For Cloud Backup

If you get the error message snapapi fails to build when installing the Cyber Protection Agent, you need to make sure that the running kernel matches the latest installed version.

Below are 2 possible approaches to do this and the steps required to do so.

Option 1: Check the kernel version and select the new kernel on reboot (Recommended)

  • First, check the kernel version currently in use. To check it, enter the following command:

    uname -r

  • Install the kernel-devel package and check the version. To do this, enter the following commands:

    Install the kernel-deve1 package:

    yum install kernel-devel

    Check the version:

    rpm -qa |grep kernel

    Install kernel-devel package:

    sudo apt install linux-headers-amd64

    Check version:

    dpkg -l linux-headers-*

  • If the header/devel package has a higher version number than the current kernel, you must install a newer kernel. To do this, enter the following command(s):


    yum update kernel

    If you already have the latest kernel version installed, enter the following command to install a correct and compatible version of the kernel-devel package:

    sudo yum install "kernel-devel-uname-r == $(uname -r)"


    sudo apt install linux-image-amd64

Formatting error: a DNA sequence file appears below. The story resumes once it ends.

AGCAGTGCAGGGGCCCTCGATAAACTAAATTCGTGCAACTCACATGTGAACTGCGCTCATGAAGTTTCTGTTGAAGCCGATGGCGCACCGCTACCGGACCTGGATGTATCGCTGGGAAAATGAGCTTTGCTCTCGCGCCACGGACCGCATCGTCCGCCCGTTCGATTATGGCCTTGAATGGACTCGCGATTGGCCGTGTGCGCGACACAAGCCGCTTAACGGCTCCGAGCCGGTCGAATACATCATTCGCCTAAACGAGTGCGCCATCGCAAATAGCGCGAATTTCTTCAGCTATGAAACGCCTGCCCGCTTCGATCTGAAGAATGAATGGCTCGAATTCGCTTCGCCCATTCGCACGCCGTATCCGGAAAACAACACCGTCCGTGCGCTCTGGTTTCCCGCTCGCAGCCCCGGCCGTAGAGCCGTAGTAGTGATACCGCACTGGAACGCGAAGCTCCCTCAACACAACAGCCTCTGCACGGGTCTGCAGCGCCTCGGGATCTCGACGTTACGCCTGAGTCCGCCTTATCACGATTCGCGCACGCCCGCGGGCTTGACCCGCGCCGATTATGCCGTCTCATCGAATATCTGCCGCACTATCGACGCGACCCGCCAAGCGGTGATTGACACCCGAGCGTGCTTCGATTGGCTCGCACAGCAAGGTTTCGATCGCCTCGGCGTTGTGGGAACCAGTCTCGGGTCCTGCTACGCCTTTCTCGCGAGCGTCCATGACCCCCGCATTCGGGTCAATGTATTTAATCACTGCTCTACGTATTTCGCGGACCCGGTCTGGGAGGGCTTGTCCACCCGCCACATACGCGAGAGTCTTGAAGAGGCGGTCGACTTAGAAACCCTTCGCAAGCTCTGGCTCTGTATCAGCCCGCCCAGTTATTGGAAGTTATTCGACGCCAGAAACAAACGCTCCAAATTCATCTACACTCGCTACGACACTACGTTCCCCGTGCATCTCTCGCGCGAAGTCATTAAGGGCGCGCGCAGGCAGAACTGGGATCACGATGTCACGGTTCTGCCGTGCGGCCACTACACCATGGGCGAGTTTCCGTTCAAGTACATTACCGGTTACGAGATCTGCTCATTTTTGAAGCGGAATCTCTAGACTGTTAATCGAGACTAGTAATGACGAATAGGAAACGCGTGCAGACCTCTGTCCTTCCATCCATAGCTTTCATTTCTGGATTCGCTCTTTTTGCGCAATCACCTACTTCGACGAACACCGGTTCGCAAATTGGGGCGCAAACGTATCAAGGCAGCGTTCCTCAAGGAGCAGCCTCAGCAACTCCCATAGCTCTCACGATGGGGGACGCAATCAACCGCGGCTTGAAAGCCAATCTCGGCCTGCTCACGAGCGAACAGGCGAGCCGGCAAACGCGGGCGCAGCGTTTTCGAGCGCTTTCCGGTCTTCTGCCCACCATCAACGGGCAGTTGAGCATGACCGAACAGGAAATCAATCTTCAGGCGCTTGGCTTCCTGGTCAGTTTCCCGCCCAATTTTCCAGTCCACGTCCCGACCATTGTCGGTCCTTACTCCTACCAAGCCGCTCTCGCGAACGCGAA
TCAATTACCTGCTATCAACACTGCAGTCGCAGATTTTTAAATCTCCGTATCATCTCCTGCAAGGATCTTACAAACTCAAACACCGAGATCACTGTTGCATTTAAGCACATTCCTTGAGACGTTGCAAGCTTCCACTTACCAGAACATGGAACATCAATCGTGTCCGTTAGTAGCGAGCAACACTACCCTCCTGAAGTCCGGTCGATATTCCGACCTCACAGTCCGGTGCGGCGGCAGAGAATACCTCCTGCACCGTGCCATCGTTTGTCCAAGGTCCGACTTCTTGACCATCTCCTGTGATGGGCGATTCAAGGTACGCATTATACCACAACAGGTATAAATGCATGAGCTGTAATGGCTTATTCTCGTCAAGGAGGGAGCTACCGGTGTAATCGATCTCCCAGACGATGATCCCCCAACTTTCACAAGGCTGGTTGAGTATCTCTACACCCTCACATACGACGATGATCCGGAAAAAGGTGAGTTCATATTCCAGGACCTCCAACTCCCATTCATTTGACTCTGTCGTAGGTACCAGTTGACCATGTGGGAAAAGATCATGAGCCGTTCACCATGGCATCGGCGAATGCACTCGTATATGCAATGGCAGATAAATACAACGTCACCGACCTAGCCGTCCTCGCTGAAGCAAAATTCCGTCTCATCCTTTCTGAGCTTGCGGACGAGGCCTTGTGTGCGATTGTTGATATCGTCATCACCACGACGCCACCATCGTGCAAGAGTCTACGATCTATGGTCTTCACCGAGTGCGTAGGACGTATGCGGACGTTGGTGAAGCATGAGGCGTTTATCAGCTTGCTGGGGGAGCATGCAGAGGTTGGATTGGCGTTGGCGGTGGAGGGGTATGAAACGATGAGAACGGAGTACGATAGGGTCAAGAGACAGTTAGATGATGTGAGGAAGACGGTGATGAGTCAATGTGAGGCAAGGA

Update all packages. Enter the following command:

    sudo apt update && apt upgrade

    sudo apt dist-upgrade

  • Perform a reboot. Depending on the distribution, this may require different steps:

    CentOS 7
    Set the kernel version and reboot. How to set the kernel version is explained in the section Setting the Kernel Version as Default (CentOS 7).

    If necessary, reboot and select the new kernel from the grub menu at boot time.

  • Install the Cyber Protection Agent. Instructions can be found in the following articles:

    Cloud Server:
    Installing the Backup Agent (Linux)

    Dedicated Server:
    Installing the Backup Agent (Dedicated Server with Linux)

    Installing the Cyber Protection Agent (PC or Laptop with Windows)

Option 2: Check the kernel version, download the correct Linux headers package, and move it to /usr/src/kernels (applies to Debian only)

If you do not want to reboot or use a different kernel, do the following:

Checking If a Dedicated Server Uses UEFI or BIOS (CentOS 7)

Depending on whether UEFI or BIOS is used as the interface between hardware and operating system, you need to specify different parameters when setting the kernel version as the default.

To check whether your server uses BIOS or UEFI to interface between the hardware and the operating system, enter the following command:

[root@localhost ~]# [ -d /sys/firmware/efi ] && echo UEFI || echo bios

Setting the Highest Installed Kernel Version as Default (CentOS 7)

To set the highest installed kernel version as the default, do the following:

  • Open the /etc/default/grub file with the vi editor. Enter the following command:

    [root@localhost ~]# vi /etc/default/grub

  • Replace the value at the entry GRUB_DEFAULT= with 0:

    GRUB_DISTRIBUTOR="$(sed 's, release .*$,,g' /etc/system-release)"
    GRUB_CMDLINE_LINUX="no_timer_check console=tty0 console=ttyS0,115200n8 net.ifnames=0 biosdevname=0 elevator=noop crashkernel=auto"

    Other kernels can be selected, for example, with the entry GRUB_DEFAULT=1 or GRUB_DEFAULT=2.

  • Regenerate the grub configuration file. To do this, enter the following command:


    [root@localhost ~]# grub2-mkconfig -o /boot/grub2/grub.cfg


    [root@localhost ~]# grub2-mkconfig -o /boot/efi/EFI/cen